How much is your car worth?
Get the best value for your car from an Asbury dealership.
For enhanced safety, the front seat shoulder belts of the Toyota Corolla Hybrid are height-adjustable to accommodate a wide variety of driver and passenger heights. A better fit can prevent injuries and the increased comfort also encourages passengers to buckle up. The Chevrolet Cruze doesn’t offer height-adjustable seat belts.
The Corolla Hybrid has standard Whiplash Injury Lessening Seats, which use a specially designed seat to protect the driver and front passenger from whiplash. During a rear-end collision, the Whiplash Injury Lessening Seats system allows the backrest to travel backwards to cushion the occupants and the headrests move forward to prevent neck and spine injuries. The Cruze doesn’t offer a whiplash protection system.
The Corolla Hybrid has a standard Secondary Collision Brake, which automatically applies the brakes in the event of a crash to help prevent secondary collisions and prevent further injuries. The Cruze doesn’t offer a post collision braking system: in the event of a collision that triggers the airbags, more collisions are possible without the protection of airbags that may have already deployed.
The Corolla Hybrid’s driver alert monitor detects an inattentive driver then sounds a warning and suggests a break. According to the NHTSA, drivers who fall asleep cause about 100,000 crashes and 1500 deaths a year. The Cruze doesn’t offer a driver alert monitor.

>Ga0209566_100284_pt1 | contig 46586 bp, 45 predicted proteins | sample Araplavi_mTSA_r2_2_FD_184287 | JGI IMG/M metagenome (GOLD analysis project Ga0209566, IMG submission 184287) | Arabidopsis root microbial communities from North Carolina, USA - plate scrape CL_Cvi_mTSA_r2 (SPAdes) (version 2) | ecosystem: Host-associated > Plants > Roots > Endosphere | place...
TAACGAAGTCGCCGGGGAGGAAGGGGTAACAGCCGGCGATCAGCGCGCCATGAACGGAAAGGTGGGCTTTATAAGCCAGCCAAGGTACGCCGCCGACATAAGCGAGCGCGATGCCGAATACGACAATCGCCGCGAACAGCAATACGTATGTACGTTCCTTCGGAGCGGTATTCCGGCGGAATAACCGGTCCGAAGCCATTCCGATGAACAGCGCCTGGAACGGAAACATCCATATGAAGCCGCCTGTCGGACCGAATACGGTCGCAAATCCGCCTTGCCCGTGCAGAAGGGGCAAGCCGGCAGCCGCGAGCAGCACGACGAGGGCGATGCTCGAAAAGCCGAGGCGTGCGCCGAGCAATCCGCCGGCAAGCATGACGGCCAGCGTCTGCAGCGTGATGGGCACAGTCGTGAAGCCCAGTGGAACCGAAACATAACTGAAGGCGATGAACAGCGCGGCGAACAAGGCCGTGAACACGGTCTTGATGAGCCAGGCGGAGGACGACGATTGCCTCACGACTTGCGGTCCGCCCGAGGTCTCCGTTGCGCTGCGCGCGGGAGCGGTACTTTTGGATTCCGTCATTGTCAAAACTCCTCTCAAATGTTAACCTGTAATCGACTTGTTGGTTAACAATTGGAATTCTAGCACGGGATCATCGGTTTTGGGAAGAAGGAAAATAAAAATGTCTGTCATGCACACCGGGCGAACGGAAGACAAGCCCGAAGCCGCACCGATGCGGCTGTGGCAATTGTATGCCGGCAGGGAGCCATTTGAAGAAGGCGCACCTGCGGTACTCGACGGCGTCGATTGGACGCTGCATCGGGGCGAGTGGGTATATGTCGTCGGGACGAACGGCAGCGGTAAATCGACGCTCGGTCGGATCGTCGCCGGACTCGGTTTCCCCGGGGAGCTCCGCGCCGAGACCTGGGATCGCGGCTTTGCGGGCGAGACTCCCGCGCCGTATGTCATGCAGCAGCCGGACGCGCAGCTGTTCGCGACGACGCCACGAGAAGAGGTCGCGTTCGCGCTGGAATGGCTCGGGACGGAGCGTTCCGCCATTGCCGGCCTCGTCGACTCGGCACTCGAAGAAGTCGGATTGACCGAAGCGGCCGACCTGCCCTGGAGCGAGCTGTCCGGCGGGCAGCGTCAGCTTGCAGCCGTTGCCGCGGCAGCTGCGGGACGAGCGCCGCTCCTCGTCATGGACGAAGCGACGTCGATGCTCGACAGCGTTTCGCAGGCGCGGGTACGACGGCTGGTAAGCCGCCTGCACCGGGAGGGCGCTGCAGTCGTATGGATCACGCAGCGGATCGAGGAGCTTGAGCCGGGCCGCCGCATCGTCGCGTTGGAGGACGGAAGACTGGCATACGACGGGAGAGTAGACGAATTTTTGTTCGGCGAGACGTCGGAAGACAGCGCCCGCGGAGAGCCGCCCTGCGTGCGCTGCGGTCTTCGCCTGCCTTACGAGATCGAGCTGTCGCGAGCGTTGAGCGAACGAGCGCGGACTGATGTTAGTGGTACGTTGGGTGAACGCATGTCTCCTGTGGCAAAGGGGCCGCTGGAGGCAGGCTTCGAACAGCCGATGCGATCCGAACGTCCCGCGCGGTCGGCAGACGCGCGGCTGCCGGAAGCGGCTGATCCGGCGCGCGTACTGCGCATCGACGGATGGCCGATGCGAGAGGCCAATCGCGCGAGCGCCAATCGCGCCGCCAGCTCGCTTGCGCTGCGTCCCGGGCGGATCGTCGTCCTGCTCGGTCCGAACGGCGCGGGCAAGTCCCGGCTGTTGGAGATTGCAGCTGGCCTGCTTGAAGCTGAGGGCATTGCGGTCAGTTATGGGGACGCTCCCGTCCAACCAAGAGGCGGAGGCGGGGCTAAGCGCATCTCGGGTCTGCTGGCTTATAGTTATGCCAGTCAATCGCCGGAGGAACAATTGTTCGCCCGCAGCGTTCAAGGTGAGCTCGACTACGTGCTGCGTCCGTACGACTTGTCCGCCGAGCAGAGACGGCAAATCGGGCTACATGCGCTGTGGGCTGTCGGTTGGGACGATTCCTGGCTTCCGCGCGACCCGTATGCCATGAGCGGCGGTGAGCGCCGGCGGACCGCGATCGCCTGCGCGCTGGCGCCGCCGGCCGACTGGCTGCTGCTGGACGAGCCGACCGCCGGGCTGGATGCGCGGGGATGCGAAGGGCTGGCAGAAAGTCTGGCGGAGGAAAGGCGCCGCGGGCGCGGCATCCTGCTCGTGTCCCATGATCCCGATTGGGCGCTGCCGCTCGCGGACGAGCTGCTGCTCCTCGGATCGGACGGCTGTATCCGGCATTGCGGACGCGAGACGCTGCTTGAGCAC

Both the Corolla Hybrid and the Cruze have standard driver and passenger frontal airbags, front side-impact airbags, driver knee airbags, side-impact head airbags, front seatbelt pretensioners, front wheel drive, plastic fuel tanks, four-wheel antilock brakes, traction control, electronic stability systems to prevent skidding, daytime running lights and rearview cameras.
The Corolla Hybrid’s corrosion warranty is unlimited miles longer than the Cruze’s (unlimited vs. 100,000 miles).
Toyota pays for scheduled maintenance on the Corolla Hybrid for 2 years and 25000 miles. Toyota will pay for oil changes, lubrication and any other required maintenance. Chevrolet only pays for the first scheduled maintenance visit on the Cruze.
The Cruze’s redline is at 6500 RPM, which causes more engine wear, and a greater chance of a catastrophic engine failure. The Corolla Hybrid has a 4000 RPM redline.
J.D. Power and Associates rated the Corolla Hybrid first among compact cars in their 2018 Initial Quality Study. The Cruze was rated second.
J.D. Power and Associates’ 2019 survey of the owners of three-year-old vehicles provides the long-term dependability statistics that show that Toyota vehicles are more reliable than Chevrolet vehicles. J.D. Power ranks Toyota second in reliability, above the industry average. With 7 more problems per 100 vehicles, Chevrolet is ranked fourth.
From surveys of all its subscribers, Consumer Reports’ December 2018 Auto Issue reports that Toyota vehicles are more reliable than Chevrolet vehicles. Consumer Reports ranks Toyota second in reliability. Chevrolet is ranked 23rd.
On the EPA test cycle the Corolla Hybrid gets better fuel mileage than the Cruze Diesel Sedan (53 city/52 hwy vs. 31 city/48 hwy).